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Difference between 1D lattice and 2D lattice on BEC

  1. Jan 5, 2010 #1
    I studied in AMO physics. nowaday, I study about BEC.

    I'm wonder, Difference between 1D lattice and 2D lattice on BEC.
    In the web, they just explain what they do using that.


    Maybe just short word, or sentence, give me a huge knowledge.


    Thanks you, and Have a nice day!
     
  2. jcsd
  3. Jan 11, 2010 #2

    DrDu

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    I don't know exactly from which part of the "web" you have your information, so I just can guess:
    In one dimensional systems, there is usually no phase transition (look for Wagner Mermin theorem), so also no BEC.
     
  4. Jan 11, 2010 #3

    Cthugha

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    The Wagner-Mermin theorem is valid for spatially homogeneous systems in the thermodynamic limit. Any real experimental situation necessarily includes spatially inhomogeneous systems, which therefore have finite size. While the thermodynamic limit is usually well justified in 3D, this is usually not the case in real 2D and 1D systems. Accordingly there are several realizations of BEC in lowdimensional structures. I do not know much about 1D, but I know there is a transition from "usual" BEC behaviour towards bosons, which mimic fermions, which is called Tonks-Girardeau gas (see Nature 429, 277-281 (2004) by Peredes et al.). If I remember correctly, also the dependence of the critical temperatur on the system size and particle number differ strongly in 1D and 2D.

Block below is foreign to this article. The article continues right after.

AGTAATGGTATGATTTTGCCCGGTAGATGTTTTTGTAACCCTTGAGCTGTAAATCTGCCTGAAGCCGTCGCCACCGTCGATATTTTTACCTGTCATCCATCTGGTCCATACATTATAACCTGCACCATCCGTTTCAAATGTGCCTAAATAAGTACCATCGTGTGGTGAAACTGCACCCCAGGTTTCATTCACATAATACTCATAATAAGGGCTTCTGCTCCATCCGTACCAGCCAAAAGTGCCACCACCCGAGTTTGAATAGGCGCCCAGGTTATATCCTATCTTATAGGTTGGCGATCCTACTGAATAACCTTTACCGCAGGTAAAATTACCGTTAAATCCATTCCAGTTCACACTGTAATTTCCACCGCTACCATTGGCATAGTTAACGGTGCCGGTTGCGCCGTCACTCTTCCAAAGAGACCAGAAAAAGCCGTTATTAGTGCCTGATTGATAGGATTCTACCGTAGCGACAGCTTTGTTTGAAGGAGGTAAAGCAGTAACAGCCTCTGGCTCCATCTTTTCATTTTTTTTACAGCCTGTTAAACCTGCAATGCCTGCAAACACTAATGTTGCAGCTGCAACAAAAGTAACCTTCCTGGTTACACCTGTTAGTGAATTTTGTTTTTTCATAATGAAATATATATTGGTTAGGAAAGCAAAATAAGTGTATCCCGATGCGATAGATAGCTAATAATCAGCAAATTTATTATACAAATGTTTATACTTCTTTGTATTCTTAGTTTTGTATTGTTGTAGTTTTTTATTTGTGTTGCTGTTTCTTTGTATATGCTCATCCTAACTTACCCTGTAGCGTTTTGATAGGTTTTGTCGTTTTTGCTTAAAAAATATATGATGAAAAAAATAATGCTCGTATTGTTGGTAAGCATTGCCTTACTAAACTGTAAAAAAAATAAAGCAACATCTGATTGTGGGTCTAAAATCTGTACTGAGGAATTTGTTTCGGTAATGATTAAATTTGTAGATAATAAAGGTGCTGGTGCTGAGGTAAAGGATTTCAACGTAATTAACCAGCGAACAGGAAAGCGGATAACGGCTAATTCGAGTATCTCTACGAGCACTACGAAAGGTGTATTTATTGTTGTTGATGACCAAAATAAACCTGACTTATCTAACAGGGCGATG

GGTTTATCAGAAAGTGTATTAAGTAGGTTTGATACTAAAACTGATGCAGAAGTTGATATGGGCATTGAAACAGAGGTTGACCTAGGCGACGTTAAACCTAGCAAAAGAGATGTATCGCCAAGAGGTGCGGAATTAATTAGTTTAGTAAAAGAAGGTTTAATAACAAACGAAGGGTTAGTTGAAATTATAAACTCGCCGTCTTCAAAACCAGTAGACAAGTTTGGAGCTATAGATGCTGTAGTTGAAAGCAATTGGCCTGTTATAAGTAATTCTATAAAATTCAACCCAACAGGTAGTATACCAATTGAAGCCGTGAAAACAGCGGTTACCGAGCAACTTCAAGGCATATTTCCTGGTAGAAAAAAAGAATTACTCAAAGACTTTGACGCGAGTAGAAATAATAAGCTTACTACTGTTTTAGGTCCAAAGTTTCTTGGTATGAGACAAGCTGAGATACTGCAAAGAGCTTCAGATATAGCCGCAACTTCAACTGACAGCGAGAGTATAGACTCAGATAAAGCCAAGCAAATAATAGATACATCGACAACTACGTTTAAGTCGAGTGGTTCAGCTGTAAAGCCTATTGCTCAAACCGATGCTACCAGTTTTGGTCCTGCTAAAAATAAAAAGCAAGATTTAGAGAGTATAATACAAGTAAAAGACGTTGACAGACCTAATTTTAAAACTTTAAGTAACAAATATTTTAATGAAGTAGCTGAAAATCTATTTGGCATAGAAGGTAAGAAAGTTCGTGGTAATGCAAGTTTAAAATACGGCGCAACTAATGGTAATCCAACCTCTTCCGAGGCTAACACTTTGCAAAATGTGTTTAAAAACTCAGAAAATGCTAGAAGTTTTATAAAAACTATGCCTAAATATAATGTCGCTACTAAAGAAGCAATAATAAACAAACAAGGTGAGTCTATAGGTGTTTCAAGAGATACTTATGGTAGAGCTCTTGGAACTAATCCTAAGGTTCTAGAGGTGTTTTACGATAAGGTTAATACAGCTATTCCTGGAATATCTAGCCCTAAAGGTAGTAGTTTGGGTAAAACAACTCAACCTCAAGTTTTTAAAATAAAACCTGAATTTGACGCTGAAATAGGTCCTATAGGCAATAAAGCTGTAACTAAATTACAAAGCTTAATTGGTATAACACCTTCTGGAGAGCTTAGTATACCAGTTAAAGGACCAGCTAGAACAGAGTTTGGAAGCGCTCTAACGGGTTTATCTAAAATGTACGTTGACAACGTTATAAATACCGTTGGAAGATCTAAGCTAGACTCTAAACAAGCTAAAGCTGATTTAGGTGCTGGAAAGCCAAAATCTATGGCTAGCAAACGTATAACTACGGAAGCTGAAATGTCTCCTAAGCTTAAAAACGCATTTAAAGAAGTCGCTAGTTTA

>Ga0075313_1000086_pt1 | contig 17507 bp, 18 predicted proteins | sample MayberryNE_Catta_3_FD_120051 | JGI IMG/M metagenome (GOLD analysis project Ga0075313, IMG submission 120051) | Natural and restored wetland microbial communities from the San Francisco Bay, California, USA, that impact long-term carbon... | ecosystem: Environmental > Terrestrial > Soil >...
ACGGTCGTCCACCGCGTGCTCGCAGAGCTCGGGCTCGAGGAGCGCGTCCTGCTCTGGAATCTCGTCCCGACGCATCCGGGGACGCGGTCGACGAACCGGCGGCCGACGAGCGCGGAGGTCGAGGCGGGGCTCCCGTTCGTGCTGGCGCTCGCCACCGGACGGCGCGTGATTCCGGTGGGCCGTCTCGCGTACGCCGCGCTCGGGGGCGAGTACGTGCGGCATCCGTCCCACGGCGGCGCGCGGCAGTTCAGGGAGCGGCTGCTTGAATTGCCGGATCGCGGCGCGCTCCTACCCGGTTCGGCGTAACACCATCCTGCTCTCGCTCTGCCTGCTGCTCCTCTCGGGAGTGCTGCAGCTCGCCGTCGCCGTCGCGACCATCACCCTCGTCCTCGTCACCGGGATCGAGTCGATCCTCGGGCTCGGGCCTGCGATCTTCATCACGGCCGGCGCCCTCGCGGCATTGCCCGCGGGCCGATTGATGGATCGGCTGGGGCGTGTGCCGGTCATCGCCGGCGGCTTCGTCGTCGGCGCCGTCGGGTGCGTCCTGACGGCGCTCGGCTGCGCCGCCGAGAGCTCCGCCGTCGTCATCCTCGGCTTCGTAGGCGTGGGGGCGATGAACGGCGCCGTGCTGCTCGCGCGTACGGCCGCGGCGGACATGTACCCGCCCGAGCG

5. Jan 12, 2010 #4
    Oh...'1D','2D' means "Optical lattice's dimension"////
    and I found a difference what I wonder, Difference between 1D optical lattice and 2D optical lattice.
    1D optical lattice is made by a pair of laser beams , and it makes interference of single standard wave. and 2D optical lattice's shape look like 1D but 2D's shape look like tube.

    if that is wrong or something miss, please reply again.
     
  6. Jan 12, 2010 #5

    Cthugha

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    I am not an expert on that, but I think the easiest way to achieve a 1D lattice is to use 6 laser beams and therefore 3 standing wave patterns perpendicular to each other. This gives you a situation similar to a solid, where you have the equivalent of fixed lattice sites at the maxima of the standing waves of the crossing area, divided by some trapping potential (the minima of the standing waves). The atoms will be positioned at these intensity maxima. Now you can tune the strength of the trapping potential by varying the intensity of the standing waves. If the trapping potential in a dimension is large compared to the kinetic energy of the atoms, they will be trapped in this dimension. If you lower the trapping potential you will gradually reach the regime, where the atoms can move freely in that dimension.
     
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